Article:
Apply your Strengths
How to get the best results from what firepower you have
Wednesday, September 21, 2005
by Greg Letts - an Australian state coach, an International Umpire and one of the top ranked players in his country.
The first thing you need to do is work out exactly what your strengths and weaknesses are. This is something you should really do prior to playing the match - by the time you are out on the court it is probably a little late! The subject of how exactly to identify your strengths is something I will deal with in another article , so for now we'll assume that you have spent some time working out what the best parts of your table tennis game are.
Jason is a two-winged looper who uses speed glue. He decides that his main strengths are his forehand loop from his backhand corner off a backspin ball, and his backhand block to the opponent's crossover point. His worst weaknesses are his footwork to a wide forehand ball, and his flip return of serve.
Know your opponent
The next thing you should do is to discover the strengths and weakness of your opponent. If at all possible, you should find these out by scouting your opponent before your match. Sometimes you won't be able to do this, in which case you will have to determine your opponent's strengths and weaknesses as you actually play the match! Again, this is something that I'll discuss in more detail at another time.
Jason's opponent is his next match is Alex, a player who loops with his forehand and blocks and hits with his backhand. Jason watches Alex playing a few matches, and decides that Alex's strengths are his backhand punch block down the line, and his forehand pendulum serve that he uses to set up his forehand loop. Jason believes Alex's main weaknesses are his forehand push and his backhand hit off a backspin ball.
Do the math
Once you have identified both you and your opponent's strengths and weaknesses, it's time to think about how you and your opponent match up. This is most important when you are both of a similar level of play - if one of you is much better than the other the better player's weaknesses are likely to still be better than the other player's strengths, and the use of tactics will not be likely to affect the overall result. But when you are both of around the same standard, the player who uses the better tactics can give himself a crucial edge that can swing the match in his favour.
What you should be looking for is how your strengths match up with each other, and how your strengths match up with each other's weaknesses. Can you formulate a game plan that will allow you to make the most of your strengths and avoid your weaknesses, while at the same time taking advantage of your opponent's weaknesses and minimising his strengths? If so, you should have the start of a winning strategy.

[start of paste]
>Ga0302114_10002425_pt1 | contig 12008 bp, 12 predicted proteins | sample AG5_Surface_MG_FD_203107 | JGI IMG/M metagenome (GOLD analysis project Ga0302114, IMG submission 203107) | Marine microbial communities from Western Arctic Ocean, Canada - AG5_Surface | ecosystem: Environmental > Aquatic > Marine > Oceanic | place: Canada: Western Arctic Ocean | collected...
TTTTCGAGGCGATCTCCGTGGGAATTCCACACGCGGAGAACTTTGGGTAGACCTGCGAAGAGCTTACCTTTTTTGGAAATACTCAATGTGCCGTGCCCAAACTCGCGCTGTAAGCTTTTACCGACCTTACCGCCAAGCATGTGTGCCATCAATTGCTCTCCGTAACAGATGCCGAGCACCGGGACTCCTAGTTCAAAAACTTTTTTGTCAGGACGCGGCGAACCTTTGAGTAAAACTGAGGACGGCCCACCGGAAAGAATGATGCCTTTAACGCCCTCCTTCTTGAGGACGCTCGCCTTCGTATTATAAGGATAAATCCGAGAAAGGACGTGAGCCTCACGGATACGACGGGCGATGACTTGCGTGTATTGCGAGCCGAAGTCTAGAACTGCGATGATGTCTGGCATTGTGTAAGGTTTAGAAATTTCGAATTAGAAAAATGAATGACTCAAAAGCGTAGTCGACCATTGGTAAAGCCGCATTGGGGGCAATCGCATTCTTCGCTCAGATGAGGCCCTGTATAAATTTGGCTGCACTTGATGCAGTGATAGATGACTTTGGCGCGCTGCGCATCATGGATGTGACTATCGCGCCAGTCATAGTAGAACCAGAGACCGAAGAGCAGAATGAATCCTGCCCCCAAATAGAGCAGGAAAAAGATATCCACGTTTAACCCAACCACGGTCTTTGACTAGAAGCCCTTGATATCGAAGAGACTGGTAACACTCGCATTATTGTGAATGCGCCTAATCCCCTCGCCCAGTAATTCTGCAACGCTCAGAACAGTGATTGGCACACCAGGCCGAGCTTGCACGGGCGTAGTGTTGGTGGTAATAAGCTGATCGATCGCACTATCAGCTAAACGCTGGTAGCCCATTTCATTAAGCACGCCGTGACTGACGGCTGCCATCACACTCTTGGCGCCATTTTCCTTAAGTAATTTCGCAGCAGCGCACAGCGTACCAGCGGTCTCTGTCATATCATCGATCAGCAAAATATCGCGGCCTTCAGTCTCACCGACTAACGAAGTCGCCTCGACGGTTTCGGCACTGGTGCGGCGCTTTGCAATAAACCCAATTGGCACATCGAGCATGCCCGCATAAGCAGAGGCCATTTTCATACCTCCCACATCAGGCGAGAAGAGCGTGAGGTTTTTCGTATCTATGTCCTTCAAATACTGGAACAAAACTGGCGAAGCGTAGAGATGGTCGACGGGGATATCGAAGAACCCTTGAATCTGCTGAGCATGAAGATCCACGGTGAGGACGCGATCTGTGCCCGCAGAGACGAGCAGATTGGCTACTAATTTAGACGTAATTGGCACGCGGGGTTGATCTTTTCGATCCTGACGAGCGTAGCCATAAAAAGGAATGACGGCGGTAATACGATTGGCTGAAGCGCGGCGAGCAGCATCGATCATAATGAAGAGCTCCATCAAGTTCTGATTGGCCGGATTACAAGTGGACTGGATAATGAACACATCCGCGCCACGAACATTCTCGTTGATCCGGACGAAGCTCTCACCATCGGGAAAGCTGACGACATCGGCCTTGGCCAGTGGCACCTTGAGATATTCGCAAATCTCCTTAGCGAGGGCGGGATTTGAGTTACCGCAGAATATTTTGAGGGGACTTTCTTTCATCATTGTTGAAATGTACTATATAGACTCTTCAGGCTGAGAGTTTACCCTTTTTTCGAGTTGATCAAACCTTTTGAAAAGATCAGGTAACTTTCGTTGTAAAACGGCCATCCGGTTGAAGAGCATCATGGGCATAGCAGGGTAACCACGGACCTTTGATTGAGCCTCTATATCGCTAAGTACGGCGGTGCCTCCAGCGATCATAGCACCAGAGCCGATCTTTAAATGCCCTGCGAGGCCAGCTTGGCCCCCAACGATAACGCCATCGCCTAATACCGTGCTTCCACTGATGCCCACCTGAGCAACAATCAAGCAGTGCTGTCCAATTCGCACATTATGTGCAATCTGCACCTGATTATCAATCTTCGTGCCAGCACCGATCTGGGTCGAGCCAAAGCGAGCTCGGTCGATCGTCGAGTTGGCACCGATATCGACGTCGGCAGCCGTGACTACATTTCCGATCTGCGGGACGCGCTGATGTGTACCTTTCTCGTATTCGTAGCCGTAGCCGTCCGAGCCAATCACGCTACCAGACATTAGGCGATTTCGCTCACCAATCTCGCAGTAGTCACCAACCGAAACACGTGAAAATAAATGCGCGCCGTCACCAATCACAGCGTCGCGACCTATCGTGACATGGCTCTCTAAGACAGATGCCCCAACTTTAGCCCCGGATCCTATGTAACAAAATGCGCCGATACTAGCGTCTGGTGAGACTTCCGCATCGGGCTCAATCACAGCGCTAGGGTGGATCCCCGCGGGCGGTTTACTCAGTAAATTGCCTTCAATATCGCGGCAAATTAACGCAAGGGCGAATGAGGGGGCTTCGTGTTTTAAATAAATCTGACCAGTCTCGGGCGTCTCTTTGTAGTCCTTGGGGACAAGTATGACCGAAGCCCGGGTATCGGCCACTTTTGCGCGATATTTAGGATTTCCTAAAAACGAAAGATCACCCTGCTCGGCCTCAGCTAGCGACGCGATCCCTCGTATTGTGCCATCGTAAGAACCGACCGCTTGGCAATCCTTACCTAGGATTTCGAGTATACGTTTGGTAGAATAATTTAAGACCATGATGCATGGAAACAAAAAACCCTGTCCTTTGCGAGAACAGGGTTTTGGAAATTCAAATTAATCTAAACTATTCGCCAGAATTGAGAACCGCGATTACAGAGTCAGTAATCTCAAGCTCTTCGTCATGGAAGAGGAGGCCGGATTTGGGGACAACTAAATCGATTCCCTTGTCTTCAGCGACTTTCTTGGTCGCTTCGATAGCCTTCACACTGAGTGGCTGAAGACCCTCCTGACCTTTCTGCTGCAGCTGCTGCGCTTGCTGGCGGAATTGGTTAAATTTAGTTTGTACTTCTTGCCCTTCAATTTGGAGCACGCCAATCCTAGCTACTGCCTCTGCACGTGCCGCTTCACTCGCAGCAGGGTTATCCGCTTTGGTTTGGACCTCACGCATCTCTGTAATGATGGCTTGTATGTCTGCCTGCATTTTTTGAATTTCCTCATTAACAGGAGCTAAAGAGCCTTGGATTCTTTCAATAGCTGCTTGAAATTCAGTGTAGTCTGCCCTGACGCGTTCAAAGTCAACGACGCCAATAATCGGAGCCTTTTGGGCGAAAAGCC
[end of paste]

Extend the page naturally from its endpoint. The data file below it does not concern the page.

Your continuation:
Jason starts to look at his and Alex's strengths and weaknesses, searching for ways to gain an edge. He decides that the following strategies could be beneficial for him:
Use a loop - A Feedback loop, that is!
Once the match actually gets underway, it is important to keep thinking and be aware of whether your match strategy is working or not. Take notice of which plans are working better than you expected, and use them more often or in important parts of the game. Also note which strategies aren't working, and try to understand why - have you misread your opponent's weakness? Or are you unable to do what is required to take advantage of it? Change your plans accordingly based on what you are able to accomplish during the match, and how your opponent is playing.
The match between Jason and Alex is in the third game. Jason won the first fairly easily using his original strategies. Alex improved his service in the second game and refused to allow Jason to push him back from the table, and so was able to attack with his forehand loop and backhand punch-block, and so Alex won the second game.
Now, at the start of the third game, Jason re-evaluates his strategy. He decides to stand further towards his backhand corner, to allow him to take more of Alex's serves with his forehand, which should be better suited to the type of sidespin Alex is using. He will also place more of his service returns out wide to Alex's forehand, forcing Alex to have to move in order to hit them. Jason will then stay in close to the table and mix up blocks with counterloops to try to affect Alex's timing and hopefully catch Alex still out wide to the forehand side.
The match continues ...
Can the use of good tactics in table tennis guarantee you a win? No, because if your opponent is too strong then he will win regardless of the tactics you use - you simply do not have the game required to take advantage of his weaknesses. Even in matches between opponents of similar strength, there are many other factors at work, such as differences in style and even the fact that one opponent may have slightly better touch than another on that particular day. But in these sort of table tennis matches, the correct use of tactics can provide the smart player with an edge in his favour - and we could all use that sort of edge, couldn't we?
Success in Table Tennis DVD
© 2005-2019 Greg Letts
You may also read Greg's blog and purchase Australian TT videos from Greg's own website
How to play against blockers
Table Tennis: Getting a Grip
Building a Better Umpire
How to Scout your Opponent
Back to Base-ics
The Guide to Serving in Table Tennis
Wobbling the ball with Long Pimples
Playing with Long Pimples (Part 2)
Playing with Long Pimples (Part 1)